US gun lobby ironically hails man who shot dead Indiana mall shooter
The gun lobby in the United States is hailing the armed bystander who shot and killed the Indiana mall shooter after he killed three people and injured two others.
The gun lobby in the United States praised the "heroic" acts of the civilian that shot dead the Indiana mall shooter who killed three people and injured two others in the latest mass shooting in the country, trying to further pedal its pro-gun agenda amid a deep divide on the issue.
Jonathan Spariman, 20, opened fire with a semi-automatic rifle in a mall in Greenwood, Indiana, killing a 30-year-old man and a couple and injuring two more, including a 12-year-old girl. The shooting spree came to an end when 22-year-old Elisjsha Dicken, a customer carrying an unlicensed pistol, shot the assailant.
Greenwood Park Mall's parent company, Simon Property Group, just like many others like it, stipulates in its code of conduct that no weapons are allowed in its shopping centers, noting that exemptions to their code of conduct "will be determined by local center management."
Indiana has restrictions on who can possess a handgun, with it being illegal for people who have committed felonies and those under the age of 18 to own or carry one.
Dicken's handgun was unlicensed, but Indiana's new handgun law, which took effect July 1, lifted the permit requirement to carry, conceal, or transport a handgun in the state.
"Many more people would have died last night if not for a responsible, armed citizen that took action very quickly within the first two minutes of the shooting," Greenwood police chief James Ison told a press briefing.
The police found that the shooter had a second assault rifle, a pistol, and large amounts of ammunition, meaning the attack was premeditated. No motive has been concluded thus far.
The US gun lobby found solace in the tragedy that saw several people losing their lives, with the National Rifle Association (NRA), one of the most powerful gun advocacy groups in the United States, taking to Twitter to seize the opportunity to push forward its agenda that an armed public is good for public security.
"We will say it again: The only way to stop a bad guy with a gun is a good guy with a gun," the NRA said on Twitter.
The NRA might not have realized that its advocacy of guns is what got the "bad guy with a gun" the gun he used to kill innocent civilians before requiring the "good guy with a gun" to take someone's life and then praising him for it.
Another group pushing against any restrictions on firearms ownership, the CCRKBA, followed suit.
"We carry guns to defend ourselves and others from criminals and crazy people in sudden emergencies," CCRKBA chief Alan Gottlieb said in a statement.
"Let me be clear: If more guns made us safer, America would be the safest country in the WORLD," Brady Campaign chief Kris Brown responded to the gun advocacy groups on Twitter. The Brady Campaign is a group calling for stricter gun-control laws.
Here's what we're not going to do: continue to uplift the NRA myth of a "good guy with a gun."— Kris Brown | President, bradyunited.org (@KrisB_Brown) July 18, 2022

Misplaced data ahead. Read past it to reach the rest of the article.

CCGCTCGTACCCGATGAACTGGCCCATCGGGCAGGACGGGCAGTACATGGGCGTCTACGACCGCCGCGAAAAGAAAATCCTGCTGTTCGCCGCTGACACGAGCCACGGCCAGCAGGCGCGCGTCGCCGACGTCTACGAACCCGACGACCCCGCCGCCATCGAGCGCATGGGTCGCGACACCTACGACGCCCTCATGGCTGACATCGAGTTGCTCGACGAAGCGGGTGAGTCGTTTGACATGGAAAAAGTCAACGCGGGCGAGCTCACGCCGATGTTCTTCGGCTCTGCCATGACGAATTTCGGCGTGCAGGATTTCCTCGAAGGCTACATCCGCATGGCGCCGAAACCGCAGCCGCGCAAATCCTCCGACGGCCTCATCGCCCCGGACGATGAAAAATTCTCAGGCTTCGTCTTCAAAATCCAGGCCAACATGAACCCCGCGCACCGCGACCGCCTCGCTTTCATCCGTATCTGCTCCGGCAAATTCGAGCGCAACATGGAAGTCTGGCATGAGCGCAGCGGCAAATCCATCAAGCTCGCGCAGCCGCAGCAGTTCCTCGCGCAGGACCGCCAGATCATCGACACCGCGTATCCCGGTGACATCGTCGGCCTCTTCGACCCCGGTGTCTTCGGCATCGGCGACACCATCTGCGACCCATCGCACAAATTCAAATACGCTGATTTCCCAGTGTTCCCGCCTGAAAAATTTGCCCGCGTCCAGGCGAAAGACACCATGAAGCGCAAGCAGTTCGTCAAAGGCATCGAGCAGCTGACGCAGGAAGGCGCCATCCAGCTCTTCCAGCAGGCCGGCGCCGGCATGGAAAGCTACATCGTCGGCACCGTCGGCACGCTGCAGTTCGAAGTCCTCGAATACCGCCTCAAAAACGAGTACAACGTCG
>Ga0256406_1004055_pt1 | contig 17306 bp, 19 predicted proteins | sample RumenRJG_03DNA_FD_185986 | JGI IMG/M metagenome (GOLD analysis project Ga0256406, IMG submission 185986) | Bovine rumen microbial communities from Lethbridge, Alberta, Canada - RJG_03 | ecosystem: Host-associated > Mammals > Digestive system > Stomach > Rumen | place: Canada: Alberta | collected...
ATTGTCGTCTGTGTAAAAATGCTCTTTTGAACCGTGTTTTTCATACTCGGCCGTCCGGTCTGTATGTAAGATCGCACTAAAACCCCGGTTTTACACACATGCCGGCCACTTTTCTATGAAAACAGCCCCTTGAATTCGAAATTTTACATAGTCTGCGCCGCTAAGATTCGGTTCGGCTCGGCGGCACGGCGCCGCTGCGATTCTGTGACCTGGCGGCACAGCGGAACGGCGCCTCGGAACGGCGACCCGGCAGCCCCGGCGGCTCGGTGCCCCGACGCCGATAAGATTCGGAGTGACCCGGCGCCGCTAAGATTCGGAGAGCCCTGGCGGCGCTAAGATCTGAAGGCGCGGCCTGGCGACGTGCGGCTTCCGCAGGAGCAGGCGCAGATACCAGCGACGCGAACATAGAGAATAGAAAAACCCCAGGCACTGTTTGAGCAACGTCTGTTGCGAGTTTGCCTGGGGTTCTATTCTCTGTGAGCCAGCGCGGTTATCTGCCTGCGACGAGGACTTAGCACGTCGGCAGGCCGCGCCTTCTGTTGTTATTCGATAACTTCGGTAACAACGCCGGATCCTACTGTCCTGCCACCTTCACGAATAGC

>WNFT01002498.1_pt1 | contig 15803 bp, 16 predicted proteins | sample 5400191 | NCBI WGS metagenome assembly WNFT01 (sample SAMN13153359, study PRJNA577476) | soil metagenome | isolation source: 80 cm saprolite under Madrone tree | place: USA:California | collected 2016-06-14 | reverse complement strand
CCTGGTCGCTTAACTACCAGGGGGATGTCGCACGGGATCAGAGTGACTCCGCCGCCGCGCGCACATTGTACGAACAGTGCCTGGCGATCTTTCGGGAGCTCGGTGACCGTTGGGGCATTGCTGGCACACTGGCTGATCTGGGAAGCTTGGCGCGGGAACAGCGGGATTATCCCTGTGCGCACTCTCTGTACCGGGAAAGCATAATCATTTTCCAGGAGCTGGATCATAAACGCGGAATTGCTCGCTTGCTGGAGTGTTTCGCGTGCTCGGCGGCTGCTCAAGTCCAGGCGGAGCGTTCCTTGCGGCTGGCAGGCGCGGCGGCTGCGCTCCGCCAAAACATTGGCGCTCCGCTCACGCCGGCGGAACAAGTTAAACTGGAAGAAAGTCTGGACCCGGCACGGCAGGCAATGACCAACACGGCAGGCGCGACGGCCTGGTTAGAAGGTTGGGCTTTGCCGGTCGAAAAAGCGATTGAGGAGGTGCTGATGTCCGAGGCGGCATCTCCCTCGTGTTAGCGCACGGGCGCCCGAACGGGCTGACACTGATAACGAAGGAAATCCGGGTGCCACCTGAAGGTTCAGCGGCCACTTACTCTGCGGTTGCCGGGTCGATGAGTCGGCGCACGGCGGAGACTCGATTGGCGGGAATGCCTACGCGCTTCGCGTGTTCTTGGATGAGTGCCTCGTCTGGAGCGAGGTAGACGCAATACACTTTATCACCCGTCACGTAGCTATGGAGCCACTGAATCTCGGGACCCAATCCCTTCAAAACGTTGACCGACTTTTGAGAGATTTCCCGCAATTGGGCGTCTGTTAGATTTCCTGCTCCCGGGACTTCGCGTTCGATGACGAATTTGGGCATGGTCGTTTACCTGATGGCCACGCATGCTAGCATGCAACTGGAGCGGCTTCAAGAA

Let me be clear: If more guns made us safer, America would be the safest country in the WORLD.
We need sensible gun laws, not vigilante safety nets. #GreenwoodMall #GunReformNow
Moms Demand Action leader Shannon Watts shared a graph showing how the United States was the country with the most guns per capita but also the country with the most gun-related deaths per capita.
It’s the guns. pic.twitter.com/uvc4Mkr2as— Shannon Watts (@shannonrwatts) July 18, 2022
2017 data shows that the United States had nearly 400 million guns in circulation when the country's population stood at 325 million. This made for more than 120 guns for every 100 people, the Small Arms Survey project said.
Gun violence claims the most lives in the United States, with more than 24,000 people shot dead since the start of the year, including 13,000 by suicide, the Gun Violence Archives site showed.
The recent spike in tragic shootings has pushed guns to the forefront of a national debate as US leaders grapple with how to reduce the alarming rate of violence.
Two shootings in May that left 21 people dead, mostly young children, at an elementary school in Texas and 10 Black grocery patrons dead in upstate New York revived the US' bitter debate over gun regulation.
US President Joe Biden called on members of Congress to pass tougher laws just a day after a mass shooting in Tulsa, Oklahoma, over a week after a school massacre in Uvalde, Texas, and almost three weeks after a mass shooting in Buffalo, New York City.
The Democrat leader called on lawmakers to raise - at a minimum - the age at which assault weapons can be purchased from 18 to 21. He highlighted the "unconscionable" fact that the majority of Senate Republicans do not want any of these proposals to be debated or come up for a vote.
Other measures include bolstered background checks, a ban on high-capacity magazines, maintaining safe storage of firearms, and allowing for the liability of gun manufacturers for crimes committed using their products.
The US Senate recently passed a bill aimed at curbing the gun violence ravaging the United States, which has been particularly rampant over the past couple of months.
Other measures Biden is demanding include bolstered background checks, a ban on high-capacity magazines, maintaining safe storage of firearms, and allowing for the liability of gun manufacturers for crimes committed using their products.
However, despite the alarming rate of gun violence, the US supreme court ruled in late June that American citizens have the fundamental right to carry arms in public.
The ruling constituted a victory for the National Rifle Association (NRA), and it is the first by the Supreme Court in a major Second Amendment case in a decade.